Country may serve as municipal conduit for energy upgrade funding

Country may serve as municipal conduit for energy upgrade funding


By James Tilson

and Suzanne Dean

Staff writer



MANTI—The North Sanpete School District may ask Sanpete County to serve as what is called a “municipal conduit,” which would enable the district to qualify for $5.9 million in federally subsidized bonds for new furnaces and other energy upgrades.

Eric Thatcher, senior sales executive in the Salt Lake City office of Siemens USA, the prospective contractor for the upgrades explained the federal program to the Sanpete County Commission on Jan. 3.

Congress has appropriated money to encourage states, cities, counties and other public entities to make their facilities energy-efficient. The money has been allocated to states and larger counties and cities based on population.

In Utah, the program is administered by the Governor’s Office of Energy Development (OED). While Sanpete was not one of the counties to receive an allocation, Thatcher said the county could use allocations the state is holding in reserve, or allocations that have been waived by other Utah counties.

State and local government entities that want to participate can come up with energy conservation projects. Once the state approves the projects, the government units can qualify for Qualified Energy Conservation Bonds (QECBs) in amounts up to their designated allocations.

The North Sanpete School District would not qualify for a QECB bond on its own, Thatcher said. But it could qualify if county government acted as its municipal conduit, or sponsor. Thatcher assured the commission that serving as a municipal conduit would not obligate the county in any way for repayment of a QEBC.

A QEBC is among the lowest-cost public financing tools available because the U.S. Department of Treasury subsidizes the borrowing costs.

Thatcher told the commission the bond the school district is considering would run for 20 years. Ordinarily, the interest rate on such a bond would be 3.5-4 percent, but the federal offset on the QECB would reduce the rate to 2 percent.

In an interview, North Sanpete Superintendent Sam Ray said if the district doesn’t put at least $3 million into new boilers or furnaces at Fairview Elementary, North Sanpete Middle School and North Sanpete High School, “we’re going to have some catastrophic failures.”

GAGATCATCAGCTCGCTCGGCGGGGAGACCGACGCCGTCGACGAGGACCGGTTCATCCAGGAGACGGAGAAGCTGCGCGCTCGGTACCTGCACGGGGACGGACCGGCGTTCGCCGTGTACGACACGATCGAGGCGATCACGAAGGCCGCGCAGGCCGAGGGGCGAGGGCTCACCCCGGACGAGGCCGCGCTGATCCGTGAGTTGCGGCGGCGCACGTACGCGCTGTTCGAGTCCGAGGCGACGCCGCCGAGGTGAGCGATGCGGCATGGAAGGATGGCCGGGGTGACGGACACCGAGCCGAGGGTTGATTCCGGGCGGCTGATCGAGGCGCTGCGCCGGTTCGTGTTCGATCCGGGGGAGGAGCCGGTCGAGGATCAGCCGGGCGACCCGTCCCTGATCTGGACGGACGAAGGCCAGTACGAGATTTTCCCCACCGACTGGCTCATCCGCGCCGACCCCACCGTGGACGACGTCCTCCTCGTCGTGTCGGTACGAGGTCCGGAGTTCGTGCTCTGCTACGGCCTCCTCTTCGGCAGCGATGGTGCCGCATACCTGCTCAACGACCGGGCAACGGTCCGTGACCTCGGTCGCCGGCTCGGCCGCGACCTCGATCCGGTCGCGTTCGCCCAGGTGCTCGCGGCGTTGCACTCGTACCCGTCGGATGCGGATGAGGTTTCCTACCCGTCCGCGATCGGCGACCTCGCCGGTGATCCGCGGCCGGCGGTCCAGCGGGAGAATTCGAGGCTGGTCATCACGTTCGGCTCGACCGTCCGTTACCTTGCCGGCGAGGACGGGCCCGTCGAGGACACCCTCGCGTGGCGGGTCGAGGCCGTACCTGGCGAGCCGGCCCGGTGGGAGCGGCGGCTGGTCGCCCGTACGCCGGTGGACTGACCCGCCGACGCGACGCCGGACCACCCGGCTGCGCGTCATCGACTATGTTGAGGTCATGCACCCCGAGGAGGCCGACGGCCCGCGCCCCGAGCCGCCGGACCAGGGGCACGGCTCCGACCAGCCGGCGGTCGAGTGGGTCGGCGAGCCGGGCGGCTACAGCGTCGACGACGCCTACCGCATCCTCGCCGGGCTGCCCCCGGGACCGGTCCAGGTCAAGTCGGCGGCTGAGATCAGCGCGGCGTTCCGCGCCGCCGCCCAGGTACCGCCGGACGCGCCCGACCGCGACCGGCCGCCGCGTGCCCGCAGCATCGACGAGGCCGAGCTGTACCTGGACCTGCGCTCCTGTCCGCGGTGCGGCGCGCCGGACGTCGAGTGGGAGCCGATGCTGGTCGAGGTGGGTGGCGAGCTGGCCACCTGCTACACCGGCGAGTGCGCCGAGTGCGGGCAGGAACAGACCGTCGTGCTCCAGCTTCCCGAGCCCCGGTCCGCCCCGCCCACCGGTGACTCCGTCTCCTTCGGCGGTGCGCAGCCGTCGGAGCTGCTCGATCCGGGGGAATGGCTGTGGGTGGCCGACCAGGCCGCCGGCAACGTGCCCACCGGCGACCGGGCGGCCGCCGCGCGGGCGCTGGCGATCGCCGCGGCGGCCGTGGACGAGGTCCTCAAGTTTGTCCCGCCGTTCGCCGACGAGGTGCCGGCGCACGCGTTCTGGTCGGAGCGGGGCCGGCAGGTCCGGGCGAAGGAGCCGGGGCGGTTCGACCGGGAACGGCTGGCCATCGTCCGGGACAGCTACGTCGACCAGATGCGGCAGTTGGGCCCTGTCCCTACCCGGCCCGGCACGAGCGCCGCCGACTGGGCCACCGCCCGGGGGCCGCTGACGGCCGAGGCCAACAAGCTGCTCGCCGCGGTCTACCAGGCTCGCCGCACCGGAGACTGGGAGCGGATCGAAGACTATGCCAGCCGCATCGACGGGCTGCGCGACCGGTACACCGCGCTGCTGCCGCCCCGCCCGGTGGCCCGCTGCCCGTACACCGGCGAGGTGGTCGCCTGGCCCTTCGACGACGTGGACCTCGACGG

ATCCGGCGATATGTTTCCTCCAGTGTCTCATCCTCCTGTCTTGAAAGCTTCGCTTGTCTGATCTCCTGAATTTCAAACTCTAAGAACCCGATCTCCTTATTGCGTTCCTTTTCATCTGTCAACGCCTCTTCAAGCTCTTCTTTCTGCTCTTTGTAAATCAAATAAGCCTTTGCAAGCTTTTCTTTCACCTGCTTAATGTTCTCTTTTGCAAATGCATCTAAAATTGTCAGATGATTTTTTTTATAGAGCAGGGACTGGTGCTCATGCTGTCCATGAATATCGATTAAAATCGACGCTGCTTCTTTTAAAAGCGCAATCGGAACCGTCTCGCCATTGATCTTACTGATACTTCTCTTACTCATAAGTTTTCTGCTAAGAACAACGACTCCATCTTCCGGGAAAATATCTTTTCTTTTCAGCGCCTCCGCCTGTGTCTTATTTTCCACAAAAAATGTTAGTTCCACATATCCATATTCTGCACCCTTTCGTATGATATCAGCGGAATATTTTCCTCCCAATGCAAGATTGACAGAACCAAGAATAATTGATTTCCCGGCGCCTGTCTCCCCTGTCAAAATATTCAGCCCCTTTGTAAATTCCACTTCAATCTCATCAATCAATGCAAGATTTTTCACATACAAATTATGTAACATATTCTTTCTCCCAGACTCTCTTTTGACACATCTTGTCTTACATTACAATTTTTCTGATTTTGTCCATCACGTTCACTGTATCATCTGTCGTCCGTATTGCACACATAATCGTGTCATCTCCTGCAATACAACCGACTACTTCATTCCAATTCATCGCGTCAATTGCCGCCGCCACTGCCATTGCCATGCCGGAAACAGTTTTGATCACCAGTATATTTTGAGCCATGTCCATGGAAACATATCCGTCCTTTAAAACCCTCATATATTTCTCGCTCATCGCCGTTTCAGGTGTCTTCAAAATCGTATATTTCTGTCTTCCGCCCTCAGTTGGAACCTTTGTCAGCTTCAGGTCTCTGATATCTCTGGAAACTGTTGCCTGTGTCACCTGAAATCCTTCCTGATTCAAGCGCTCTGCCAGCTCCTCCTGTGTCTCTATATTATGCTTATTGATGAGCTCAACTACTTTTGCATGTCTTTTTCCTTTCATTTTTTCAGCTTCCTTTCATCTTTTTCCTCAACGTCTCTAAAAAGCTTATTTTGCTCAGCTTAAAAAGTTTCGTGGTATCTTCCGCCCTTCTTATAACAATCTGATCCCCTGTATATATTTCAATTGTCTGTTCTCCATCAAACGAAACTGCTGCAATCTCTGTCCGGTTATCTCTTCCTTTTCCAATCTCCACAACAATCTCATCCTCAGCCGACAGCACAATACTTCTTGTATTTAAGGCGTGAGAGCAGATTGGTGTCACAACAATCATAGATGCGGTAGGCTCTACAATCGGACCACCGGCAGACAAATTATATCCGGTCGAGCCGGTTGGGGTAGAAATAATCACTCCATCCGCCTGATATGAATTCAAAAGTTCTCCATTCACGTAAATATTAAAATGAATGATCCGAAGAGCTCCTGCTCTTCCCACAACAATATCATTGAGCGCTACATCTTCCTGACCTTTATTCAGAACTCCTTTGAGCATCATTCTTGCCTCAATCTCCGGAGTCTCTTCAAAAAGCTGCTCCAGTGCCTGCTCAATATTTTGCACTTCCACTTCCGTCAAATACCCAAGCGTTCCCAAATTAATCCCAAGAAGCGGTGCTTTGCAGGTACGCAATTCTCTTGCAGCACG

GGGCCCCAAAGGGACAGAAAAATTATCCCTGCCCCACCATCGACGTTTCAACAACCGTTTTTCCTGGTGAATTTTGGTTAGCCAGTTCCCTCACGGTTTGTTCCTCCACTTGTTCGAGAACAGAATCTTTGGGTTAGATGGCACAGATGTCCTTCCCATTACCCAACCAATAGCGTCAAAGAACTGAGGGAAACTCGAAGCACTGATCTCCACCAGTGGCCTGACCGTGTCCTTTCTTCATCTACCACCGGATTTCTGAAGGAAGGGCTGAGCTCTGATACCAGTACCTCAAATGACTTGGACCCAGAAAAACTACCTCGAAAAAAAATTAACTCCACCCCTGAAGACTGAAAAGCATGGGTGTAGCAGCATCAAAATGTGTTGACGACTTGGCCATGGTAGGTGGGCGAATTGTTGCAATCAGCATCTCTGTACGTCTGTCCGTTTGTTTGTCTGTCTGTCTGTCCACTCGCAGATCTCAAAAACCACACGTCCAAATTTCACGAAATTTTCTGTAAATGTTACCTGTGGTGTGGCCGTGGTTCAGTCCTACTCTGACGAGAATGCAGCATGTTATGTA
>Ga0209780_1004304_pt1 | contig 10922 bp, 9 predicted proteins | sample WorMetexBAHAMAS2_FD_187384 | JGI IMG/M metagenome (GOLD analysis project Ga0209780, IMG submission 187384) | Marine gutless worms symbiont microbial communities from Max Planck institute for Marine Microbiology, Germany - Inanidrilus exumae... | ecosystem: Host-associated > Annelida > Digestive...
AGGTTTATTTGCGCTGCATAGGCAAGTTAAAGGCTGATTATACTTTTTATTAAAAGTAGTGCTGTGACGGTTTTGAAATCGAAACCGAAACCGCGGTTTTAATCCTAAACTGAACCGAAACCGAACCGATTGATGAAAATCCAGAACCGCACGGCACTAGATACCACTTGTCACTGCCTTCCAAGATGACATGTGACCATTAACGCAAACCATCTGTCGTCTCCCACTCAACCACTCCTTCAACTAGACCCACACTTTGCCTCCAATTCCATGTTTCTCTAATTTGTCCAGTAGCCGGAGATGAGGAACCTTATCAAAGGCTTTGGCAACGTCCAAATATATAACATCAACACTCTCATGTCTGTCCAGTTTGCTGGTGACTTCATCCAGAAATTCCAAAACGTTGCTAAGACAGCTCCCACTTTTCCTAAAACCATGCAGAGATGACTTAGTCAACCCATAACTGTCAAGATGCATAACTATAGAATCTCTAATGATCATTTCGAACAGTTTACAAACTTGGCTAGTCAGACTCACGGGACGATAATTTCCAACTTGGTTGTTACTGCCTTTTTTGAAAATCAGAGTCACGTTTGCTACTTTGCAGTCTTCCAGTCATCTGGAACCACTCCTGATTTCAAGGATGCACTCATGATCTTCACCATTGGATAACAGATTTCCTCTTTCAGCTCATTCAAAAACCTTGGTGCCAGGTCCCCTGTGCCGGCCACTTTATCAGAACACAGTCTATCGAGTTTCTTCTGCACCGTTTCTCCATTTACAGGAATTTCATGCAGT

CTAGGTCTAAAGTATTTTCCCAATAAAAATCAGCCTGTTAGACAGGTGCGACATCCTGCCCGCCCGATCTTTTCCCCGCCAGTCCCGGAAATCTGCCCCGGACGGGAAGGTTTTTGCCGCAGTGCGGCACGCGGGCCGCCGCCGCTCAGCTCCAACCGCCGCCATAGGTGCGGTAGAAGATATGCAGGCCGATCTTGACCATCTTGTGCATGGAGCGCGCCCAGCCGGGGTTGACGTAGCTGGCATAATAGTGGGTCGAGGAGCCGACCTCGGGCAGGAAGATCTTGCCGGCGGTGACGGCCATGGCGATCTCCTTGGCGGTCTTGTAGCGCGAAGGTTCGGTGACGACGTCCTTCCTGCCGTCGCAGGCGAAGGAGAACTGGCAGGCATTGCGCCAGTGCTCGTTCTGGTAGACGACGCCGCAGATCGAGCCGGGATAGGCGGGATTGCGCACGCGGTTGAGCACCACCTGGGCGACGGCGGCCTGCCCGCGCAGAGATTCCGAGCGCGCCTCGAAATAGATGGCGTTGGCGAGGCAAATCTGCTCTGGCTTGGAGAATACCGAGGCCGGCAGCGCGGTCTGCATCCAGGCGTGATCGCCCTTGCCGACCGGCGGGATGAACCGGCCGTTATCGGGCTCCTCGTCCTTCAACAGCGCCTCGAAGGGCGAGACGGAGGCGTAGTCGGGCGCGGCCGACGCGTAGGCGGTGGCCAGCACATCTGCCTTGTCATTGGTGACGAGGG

Earlier, Siemens to conducted an energy audit of the whole district, including every school, the school district office and the bus garage.

Besides redoing the basic heating systems at the three schools, the audit recommended upgrades to heating control systems, lighting retrofits, and weather stripping of windows and doors at all buildings, Ray said.

The audit also recommended installation of solar panels at buildings served by Rocky Mountain Power, which offers net metering. The total list added up to the $5.9 million the district is now seeking to fund.

Ray said the district hopes to find some of the funds to pay off potential bonds from energy cost savings. The district is considering a “performance contract” with Siemens under which the company would guarantee a certain amount in savings. If energy savings fell short of projections, Siemens would cut a check to the district for the difference.

Commission Chairwoman Claudia Jarrett asked when the commission could expect to see a draft application from the school district for the QEBC program.

Thatcher said that engineers from Jones and Demille are reviewing the proposed project. Once the review is complete, the North Sanpete School Board would vote on the project.

If the board voted to move forward with QECB funding, the commission could expect to see a request from the school district for a resolution approving the application in 30-45 days after the vote.

Meanwhile, Superintendent Ray emphasized that a QECB bond sponsored by Sanpete County was one of three funding strategies the district was exploring.

North Sanpete is also looking into creating a Local Building Authority to qualify for a QECB. Such an authority would be a political subdivision under state law, and as such would be eligible to receive QECB bonding authority on its own without going through the county, Ray said.

Another option is a U.S. Department of Education bonding program called Qualified Zone Academy Bonds (QZAB). Bonds under that program are at zero percent interest. But the school district would have to put up a 10 percent cash match up front.

Ray said the district put together a request for a grant from Rocky Mountain Power under its Blue Sky program to cover the 10 percent.

The fourth option, he said, would be drawing on a fund the Utah Legislature set up to help school districts with building needs. The fund is administered by the Utah State Office of Education.

“We’re just trying to turn over every rock” to find a way to fund the upgrades without being forced to go to taxpayers for authority to issue a general obligation bond, Ray said.

According to Thatcher, while Siemens would be the general contractor for the work under any of the options, the sub-contractors would almost all be local to Sanpete.

For a further update on the project funding, read our coverage of the most recent North Sanpete School District Board meeting on this issue’s school page.